Many perspectives, 1 simple etiquette

3 Things to Watch As Campaign Finance Reports Surface

Created: 11 April, 2018
Updated: 21 November, 2022
4 min read

First quarter campaign finance reports are due. There a few things to keep in mind when deciphering what the numbers indicate about a candidate’s ability to win the vote.

1. Satellite Spending

'Satellite spending' is a term coined by Ballotpedia and it refers to “political spending not controlled by candidates or their campaigns; that is, any political expenditures made by groups or individuals that are not directly affiliated with a candidate” according to the website.

The online political encyclopedia, which is tasked with nonpartisan election and ballot reporting, backed away from the commonly used term 'dark money' and waved a white flag. Then it got together for a brainstorm. "One reason we came up with satellite spending is that ‘dark money’ has dominated this discussion and we felt there was definitely a connotation to the idea," Ballotpedia News Editor, Sarah Rosier told me.

An example of satellite spending is television ads purchased by organizations or even private companies to air during an election. They can advocate for a candidate, or negatively campaign against the candidate’s opponent, and it’s up to them. Look at the lists of spenders on negative and positive campaigning - it can indicate how important a particular race is to the broader party.

"‘Dark money’ -super PACs - came about because of regulations put in place," Rosier explains. She says the organization has to walk a very fine line.

"So instead of an individual identifying themselves with a $20,000 donation to candidate X, instead they identify themselves, donate the maximum allowed few thousand dollars and then take the remainder and sink it into an organization without identifying themselves - keeping us in the dark."

Also, look at the rankings of races with the most satellite spending here if you really want to see where the hotspots are located - you can get a clearer picture of where a party is headed and what seats it's terrified to lose. We are inundated with headlines screaming "Largest outside spending in history!"  The recent special election in Georgia's 6th Congressional District is a perfect example of this.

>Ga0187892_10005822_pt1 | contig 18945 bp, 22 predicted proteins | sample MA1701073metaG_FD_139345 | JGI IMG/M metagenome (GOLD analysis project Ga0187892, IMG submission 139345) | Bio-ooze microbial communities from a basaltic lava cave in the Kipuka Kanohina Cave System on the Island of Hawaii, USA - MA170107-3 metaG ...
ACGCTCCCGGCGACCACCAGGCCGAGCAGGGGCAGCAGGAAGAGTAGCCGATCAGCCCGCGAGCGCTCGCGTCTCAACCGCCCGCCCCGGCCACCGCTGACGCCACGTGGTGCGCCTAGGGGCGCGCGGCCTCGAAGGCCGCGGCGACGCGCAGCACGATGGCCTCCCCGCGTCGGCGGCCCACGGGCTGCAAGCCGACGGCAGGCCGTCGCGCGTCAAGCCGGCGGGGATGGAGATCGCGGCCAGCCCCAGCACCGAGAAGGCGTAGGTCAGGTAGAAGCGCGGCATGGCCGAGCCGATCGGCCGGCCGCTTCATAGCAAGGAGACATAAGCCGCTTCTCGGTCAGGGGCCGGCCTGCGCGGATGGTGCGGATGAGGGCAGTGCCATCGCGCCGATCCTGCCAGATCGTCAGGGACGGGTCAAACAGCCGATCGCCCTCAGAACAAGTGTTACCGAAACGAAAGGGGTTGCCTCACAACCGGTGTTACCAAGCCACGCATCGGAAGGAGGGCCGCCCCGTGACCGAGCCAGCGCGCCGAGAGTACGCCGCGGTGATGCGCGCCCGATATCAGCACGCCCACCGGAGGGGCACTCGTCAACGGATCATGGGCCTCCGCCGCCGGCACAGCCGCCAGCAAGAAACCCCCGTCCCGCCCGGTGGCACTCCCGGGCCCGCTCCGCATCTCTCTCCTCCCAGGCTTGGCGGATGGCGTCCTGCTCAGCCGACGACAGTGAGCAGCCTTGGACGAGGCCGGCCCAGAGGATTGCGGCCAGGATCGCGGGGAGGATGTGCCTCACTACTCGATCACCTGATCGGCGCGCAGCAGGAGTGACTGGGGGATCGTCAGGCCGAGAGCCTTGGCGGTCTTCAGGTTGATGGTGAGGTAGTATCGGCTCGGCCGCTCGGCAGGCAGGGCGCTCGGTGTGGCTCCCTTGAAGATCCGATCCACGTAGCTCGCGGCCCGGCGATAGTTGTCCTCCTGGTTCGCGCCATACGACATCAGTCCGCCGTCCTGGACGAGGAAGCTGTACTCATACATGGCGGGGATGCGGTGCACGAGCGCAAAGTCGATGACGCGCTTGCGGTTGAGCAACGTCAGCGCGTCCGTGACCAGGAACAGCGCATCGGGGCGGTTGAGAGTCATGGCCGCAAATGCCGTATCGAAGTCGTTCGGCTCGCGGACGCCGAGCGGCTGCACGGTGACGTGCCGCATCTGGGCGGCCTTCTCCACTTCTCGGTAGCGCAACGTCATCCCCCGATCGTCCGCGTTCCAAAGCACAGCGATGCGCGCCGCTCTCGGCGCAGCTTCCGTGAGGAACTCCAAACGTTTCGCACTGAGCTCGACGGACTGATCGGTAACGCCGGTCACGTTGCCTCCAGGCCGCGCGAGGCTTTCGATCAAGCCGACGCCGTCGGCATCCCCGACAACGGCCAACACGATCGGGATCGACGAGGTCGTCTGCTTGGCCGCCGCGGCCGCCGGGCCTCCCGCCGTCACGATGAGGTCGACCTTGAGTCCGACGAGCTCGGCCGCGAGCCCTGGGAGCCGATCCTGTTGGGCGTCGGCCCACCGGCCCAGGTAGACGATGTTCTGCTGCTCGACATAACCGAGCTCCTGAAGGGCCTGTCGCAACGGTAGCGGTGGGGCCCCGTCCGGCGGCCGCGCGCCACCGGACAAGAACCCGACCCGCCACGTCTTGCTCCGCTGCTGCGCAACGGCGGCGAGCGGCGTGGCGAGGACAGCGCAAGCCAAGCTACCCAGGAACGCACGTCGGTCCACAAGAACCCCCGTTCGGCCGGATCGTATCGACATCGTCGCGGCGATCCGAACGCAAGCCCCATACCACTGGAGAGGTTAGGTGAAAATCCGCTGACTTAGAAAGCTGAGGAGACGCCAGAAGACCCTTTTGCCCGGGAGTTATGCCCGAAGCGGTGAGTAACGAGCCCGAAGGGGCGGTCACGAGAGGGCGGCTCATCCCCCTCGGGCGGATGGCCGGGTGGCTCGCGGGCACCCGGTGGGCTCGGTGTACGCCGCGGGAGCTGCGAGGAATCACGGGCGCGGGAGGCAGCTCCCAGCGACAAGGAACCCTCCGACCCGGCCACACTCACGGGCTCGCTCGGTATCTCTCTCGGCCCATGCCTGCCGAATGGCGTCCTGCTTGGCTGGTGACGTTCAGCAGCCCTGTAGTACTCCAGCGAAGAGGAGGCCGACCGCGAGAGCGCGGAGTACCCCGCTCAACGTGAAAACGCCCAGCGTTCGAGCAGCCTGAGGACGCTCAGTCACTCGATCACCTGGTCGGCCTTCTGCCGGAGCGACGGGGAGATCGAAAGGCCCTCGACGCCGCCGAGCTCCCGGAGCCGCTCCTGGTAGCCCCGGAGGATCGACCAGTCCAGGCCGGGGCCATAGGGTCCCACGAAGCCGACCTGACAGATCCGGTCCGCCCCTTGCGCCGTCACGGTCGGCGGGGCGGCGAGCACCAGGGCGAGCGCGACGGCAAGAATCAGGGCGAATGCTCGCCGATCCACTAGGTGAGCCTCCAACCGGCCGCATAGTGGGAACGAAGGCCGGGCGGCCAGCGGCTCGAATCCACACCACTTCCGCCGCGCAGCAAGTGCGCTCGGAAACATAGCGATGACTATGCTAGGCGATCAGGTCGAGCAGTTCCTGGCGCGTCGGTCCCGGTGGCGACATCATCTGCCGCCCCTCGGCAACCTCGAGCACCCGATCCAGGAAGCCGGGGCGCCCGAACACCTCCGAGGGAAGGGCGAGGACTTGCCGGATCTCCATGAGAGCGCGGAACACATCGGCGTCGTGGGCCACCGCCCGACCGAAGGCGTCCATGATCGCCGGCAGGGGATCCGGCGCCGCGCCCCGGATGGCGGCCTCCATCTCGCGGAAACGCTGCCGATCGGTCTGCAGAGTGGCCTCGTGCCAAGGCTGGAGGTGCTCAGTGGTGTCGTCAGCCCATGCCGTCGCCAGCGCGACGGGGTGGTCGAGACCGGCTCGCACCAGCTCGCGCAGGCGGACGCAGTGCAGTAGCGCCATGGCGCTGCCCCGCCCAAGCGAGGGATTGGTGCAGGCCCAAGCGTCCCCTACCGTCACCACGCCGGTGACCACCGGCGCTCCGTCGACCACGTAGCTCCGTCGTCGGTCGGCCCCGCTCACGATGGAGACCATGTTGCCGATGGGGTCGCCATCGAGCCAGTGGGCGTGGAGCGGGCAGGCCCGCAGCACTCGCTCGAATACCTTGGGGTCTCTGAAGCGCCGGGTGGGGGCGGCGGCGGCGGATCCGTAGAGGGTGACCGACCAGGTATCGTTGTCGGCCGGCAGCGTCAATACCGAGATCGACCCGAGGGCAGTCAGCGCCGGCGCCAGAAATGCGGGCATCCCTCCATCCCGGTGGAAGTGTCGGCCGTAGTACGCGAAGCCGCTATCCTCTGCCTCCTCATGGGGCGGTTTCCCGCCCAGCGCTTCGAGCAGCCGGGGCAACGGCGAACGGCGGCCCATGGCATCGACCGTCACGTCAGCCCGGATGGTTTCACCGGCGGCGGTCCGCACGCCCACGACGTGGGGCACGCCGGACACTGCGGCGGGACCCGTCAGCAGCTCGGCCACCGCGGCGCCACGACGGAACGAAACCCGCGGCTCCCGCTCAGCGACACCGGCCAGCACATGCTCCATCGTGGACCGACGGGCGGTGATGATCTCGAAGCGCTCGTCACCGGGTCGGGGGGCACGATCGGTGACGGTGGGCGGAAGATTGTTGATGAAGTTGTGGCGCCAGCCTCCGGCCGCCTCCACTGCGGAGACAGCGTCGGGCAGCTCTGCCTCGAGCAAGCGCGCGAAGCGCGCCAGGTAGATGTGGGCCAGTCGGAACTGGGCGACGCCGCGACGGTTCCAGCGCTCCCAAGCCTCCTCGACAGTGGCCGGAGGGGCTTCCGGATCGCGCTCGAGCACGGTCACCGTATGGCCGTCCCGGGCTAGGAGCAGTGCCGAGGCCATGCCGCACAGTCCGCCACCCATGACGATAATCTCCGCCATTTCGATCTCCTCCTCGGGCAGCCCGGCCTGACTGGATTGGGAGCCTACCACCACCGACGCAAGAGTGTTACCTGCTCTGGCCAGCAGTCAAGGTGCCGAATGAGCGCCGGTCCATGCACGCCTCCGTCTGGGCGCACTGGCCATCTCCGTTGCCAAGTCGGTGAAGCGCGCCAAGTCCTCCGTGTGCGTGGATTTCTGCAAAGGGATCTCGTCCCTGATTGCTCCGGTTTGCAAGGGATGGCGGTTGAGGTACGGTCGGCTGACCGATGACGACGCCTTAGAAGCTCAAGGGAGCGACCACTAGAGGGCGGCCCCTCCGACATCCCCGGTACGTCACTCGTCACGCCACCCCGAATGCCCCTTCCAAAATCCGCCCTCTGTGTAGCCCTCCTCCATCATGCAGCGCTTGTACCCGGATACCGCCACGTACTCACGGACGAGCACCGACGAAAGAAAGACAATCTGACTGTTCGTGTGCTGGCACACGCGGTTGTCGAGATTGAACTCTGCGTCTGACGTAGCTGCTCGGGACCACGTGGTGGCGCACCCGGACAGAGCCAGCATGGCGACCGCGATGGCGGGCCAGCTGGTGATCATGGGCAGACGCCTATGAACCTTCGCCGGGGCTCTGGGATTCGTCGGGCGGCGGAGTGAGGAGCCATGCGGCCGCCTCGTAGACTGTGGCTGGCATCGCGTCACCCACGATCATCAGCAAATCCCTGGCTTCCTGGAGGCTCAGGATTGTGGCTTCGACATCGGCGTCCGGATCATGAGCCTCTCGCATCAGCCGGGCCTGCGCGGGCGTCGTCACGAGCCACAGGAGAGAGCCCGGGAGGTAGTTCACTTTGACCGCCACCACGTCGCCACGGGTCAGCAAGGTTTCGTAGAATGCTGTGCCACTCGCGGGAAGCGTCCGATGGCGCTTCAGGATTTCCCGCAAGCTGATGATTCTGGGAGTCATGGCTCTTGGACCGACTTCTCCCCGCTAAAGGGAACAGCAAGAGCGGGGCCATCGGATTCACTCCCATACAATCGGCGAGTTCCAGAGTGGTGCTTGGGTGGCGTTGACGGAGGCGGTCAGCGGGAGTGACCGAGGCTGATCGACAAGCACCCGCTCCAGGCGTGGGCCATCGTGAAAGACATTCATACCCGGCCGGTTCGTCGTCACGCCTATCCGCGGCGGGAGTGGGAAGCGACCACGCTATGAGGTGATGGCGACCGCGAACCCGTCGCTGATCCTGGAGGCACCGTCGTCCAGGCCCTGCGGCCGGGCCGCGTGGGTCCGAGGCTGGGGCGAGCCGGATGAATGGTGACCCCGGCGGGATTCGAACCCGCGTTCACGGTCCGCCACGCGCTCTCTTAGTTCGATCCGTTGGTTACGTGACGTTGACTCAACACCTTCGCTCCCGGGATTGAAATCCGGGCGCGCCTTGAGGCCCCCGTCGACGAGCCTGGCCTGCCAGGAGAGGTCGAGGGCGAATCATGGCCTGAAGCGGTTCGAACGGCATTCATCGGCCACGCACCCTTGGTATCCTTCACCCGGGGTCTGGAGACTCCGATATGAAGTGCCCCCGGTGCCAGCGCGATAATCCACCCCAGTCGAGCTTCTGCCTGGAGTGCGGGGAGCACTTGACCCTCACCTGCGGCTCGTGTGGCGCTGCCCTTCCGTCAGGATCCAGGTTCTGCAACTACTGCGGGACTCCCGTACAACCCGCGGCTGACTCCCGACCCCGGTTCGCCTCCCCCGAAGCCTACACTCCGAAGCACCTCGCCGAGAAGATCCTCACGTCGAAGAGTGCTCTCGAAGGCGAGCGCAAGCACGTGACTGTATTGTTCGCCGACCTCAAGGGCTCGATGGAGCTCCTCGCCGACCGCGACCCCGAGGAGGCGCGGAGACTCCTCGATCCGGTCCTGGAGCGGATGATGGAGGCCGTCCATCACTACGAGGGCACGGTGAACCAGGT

So as we head into the primaries and further afield to the general election, instead of looking at just the figures, look at which races rank at the top of satellite spending especially for the US Senate.

"A whole lot of money is concentrated in these battlegrounds. And especially getting into the general election I think what we'll see there will be a lot of money spent on those 'swing states' for the Senate, " Rosier points out. " I don't think we're going to have too many repeats of Georgia's 6th. Yes, there are going to be some highly targeted House races, but there's just not the funds at the satellite organizations to funnel all that money into House seats."

2. Check The Receipts

Sometimes the incumbent will tap into a really large 'war chest' of funds, held by their campaign committee, left over from their previous election. Keep in mind that most if not all incumbents keep their campaign committee the same throughout all their election campaigns and can tap into it for a new election cycle to keep themselves in office. This is an important point to look out for because it doesn't truly denote momentum behind the candidate for a current election. If an incumbent is in the doghouse but they have millions, it doesn’t mean it’s always going to keep them in the game.

So to get a better sense of momentum, rather than looking at total cash on hand, snoop through total contributions and receipts from the past quarter. Much can change in three months. You want to pay particular attention to this for a newbie candidate.

War chests are nifty for incumbents because they are not only running on name recognition and lots of cash, but their campaign committees can also transfer funds over to another candidate. But that's another story.

3. Personal Wealth and Loans

Rosier points out a common misconception about money in elections from the lay-voters standpoint. "For some of these candidates, people go, 'Oh my gosh that person has so much money, so many people must be excited about their campaign.' But a lot of times they are self-funding or loaning their campaign a whole bunch of money."

Piles of personal money sitting in the bank ready for injection into a candidate's own campaign means nothing if it can't substantially mobilize dependable support. So look at how much cash is coming from their personal accounts versus donations.

Another thing to take into account is t a candidate extending a personal loan or injecting cash into their campaign without a cap. They may have wealthy people interested in a campaign, but they can only give $5,000 directly, disregarding satellite spending. There currently does not exist and constraint against personal loans.

Note: Want to see how much America spends on campaigns and compare it to the things like fixing infrastructure and teacher salaries? Take a look at this.